Moreover, the caregiver's identity contributes to intersectionality in the family caregiving relationship. Differences in age or generation—which can add layers of complexity to social identity, family and career responsibilities, and education and health literacy—must be taken into account when educating caregivers and patients on pain.35 Some family caregivers may be older and have health issues themselves or be at risk for injury or worsening physical or mental health concerns. It is reported that approximately half of older caregivers have pain associated with health-related quality of life.36, 37 Assisting another person while experiencing pain yourself can be stressful and negatively affect quality of life.38 For that reason, it is important that caregivers recognize the effects caregiving may have on their mental and physical health and make time to attend to their own needs.

The social determinants of health. A critical aspect of caring for the patient–caregiver dyad is to understand how social determinants of health directly affect pain development and management. These determinants encompass five key areas—“economic stability, education access and quality, health care access and quality, neighborhood and built environment, and social and community context”—and define the systems by which people are born, grow up, live, work, worship, and age.39 Understanding the meaning of each determinant may prompt a better understanding of how to best prioritize pain treatment options using a person-centered approach (see Applying Knowledge of the Social Determinants of Health in Practice40-42). Knowledge of a patient's culture as it relates to pain-coping mechanisms is also valuable when working with caregivers to evaluate and manage a patient's pain.43 Additionally, the daily challenges of caregiving—compounded by the social determinants of health and bias—can add to caregivers' physical and emotional strain, including sleep deprivation, mental exhaustion, physical fatigue, and relationship stress. Clinicians can identify these adverse psychosocial effects by routinely assessing for family caregiver role strain and pain, and by guiding caregivers to appropriate medical, social, and community-based resources.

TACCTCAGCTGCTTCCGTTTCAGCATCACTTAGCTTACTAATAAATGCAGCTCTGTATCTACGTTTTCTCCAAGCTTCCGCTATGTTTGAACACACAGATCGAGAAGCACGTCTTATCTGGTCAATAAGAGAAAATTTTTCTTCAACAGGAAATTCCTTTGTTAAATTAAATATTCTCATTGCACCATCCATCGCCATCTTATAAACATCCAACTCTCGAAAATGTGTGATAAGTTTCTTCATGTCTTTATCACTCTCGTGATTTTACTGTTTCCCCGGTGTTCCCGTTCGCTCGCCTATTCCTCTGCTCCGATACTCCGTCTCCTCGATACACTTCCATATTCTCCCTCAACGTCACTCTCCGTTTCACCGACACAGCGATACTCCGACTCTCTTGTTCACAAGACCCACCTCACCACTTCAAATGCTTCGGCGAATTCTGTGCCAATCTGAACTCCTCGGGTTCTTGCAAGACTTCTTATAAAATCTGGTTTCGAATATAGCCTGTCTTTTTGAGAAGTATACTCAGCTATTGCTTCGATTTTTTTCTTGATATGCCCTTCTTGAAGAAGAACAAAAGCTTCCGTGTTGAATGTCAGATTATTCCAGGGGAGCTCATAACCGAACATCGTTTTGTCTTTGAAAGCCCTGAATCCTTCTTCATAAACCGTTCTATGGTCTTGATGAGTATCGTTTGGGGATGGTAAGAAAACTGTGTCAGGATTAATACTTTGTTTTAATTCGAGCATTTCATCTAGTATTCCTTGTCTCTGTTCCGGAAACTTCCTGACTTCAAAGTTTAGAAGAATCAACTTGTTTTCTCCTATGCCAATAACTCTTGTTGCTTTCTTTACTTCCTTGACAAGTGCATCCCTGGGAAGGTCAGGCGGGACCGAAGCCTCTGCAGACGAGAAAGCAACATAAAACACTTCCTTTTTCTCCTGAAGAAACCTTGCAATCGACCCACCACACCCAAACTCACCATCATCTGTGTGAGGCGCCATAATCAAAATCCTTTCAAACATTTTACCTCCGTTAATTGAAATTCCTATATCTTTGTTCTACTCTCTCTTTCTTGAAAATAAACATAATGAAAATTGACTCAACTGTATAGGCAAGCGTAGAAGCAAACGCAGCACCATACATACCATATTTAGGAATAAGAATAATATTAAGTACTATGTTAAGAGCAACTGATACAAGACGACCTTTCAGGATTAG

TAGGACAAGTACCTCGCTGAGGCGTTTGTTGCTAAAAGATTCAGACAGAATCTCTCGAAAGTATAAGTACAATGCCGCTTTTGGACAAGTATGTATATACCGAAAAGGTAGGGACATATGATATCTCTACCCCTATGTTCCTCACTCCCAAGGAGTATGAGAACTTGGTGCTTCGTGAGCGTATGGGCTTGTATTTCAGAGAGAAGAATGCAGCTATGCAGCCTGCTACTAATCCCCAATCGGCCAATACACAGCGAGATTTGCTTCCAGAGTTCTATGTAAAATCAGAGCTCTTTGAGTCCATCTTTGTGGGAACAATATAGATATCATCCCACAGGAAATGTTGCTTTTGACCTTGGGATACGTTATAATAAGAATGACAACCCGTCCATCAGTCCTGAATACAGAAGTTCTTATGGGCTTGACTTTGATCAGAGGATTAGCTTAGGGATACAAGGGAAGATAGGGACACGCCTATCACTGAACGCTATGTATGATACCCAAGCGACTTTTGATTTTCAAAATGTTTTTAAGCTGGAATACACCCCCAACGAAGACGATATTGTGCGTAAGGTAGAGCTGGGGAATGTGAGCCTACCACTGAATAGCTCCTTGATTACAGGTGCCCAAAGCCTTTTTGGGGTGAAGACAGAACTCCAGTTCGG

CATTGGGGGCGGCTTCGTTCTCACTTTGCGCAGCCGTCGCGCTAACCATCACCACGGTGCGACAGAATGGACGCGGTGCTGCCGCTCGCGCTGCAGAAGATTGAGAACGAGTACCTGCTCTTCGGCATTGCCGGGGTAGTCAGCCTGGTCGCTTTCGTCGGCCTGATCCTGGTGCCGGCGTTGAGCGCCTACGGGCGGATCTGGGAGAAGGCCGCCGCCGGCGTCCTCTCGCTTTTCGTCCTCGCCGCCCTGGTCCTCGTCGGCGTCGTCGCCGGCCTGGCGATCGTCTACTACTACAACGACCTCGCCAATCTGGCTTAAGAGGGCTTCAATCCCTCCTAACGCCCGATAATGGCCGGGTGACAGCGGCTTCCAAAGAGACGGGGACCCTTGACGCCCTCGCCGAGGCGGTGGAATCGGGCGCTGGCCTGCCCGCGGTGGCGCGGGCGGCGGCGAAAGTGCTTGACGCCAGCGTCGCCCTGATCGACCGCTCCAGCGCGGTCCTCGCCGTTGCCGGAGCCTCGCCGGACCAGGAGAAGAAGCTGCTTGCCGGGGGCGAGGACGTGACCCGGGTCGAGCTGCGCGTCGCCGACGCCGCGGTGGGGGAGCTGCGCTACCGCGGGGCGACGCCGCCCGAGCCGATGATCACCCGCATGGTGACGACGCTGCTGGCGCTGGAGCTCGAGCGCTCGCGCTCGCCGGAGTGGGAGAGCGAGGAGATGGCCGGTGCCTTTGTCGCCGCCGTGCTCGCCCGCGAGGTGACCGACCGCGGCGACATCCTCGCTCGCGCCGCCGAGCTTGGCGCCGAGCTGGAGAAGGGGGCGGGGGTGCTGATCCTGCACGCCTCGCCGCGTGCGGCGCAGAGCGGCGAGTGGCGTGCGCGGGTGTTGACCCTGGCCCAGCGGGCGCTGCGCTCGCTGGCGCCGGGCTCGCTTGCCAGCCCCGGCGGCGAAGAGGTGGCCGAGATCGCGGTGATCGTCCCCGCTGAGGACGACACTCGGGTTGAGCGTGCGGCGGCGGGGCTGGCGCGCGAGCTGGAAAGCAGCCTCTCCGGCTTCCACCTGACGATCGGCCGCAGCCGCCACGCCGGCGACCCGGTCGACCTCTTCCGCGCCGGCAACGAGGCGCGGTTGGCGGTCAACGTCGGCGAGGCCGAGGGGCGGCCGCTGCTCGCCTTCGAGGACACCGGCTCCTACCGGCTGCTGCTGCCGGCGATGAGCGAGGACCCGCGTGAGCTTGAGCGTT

Box 1:
Information for Family Caregivers


Frequently, family caregivers do not know what questions to ask health care providers or do not feel empowered to engage in mutual conversations. Nurses can refer caregivers to the tear sheet, Information for Family Caregivers, which includes examples of questions to ask during health care visits—thus helping them to better advocate for themselves and their care recipient and to more confidently navigate the health care system.

Box 2:
Applying Knowledge of the Social Determinants of Health in Practice

Resources for Nurses

Note: Family caregivers can access these videos, as well as additional information and resources, on AARP's Home Alone Alliance web page: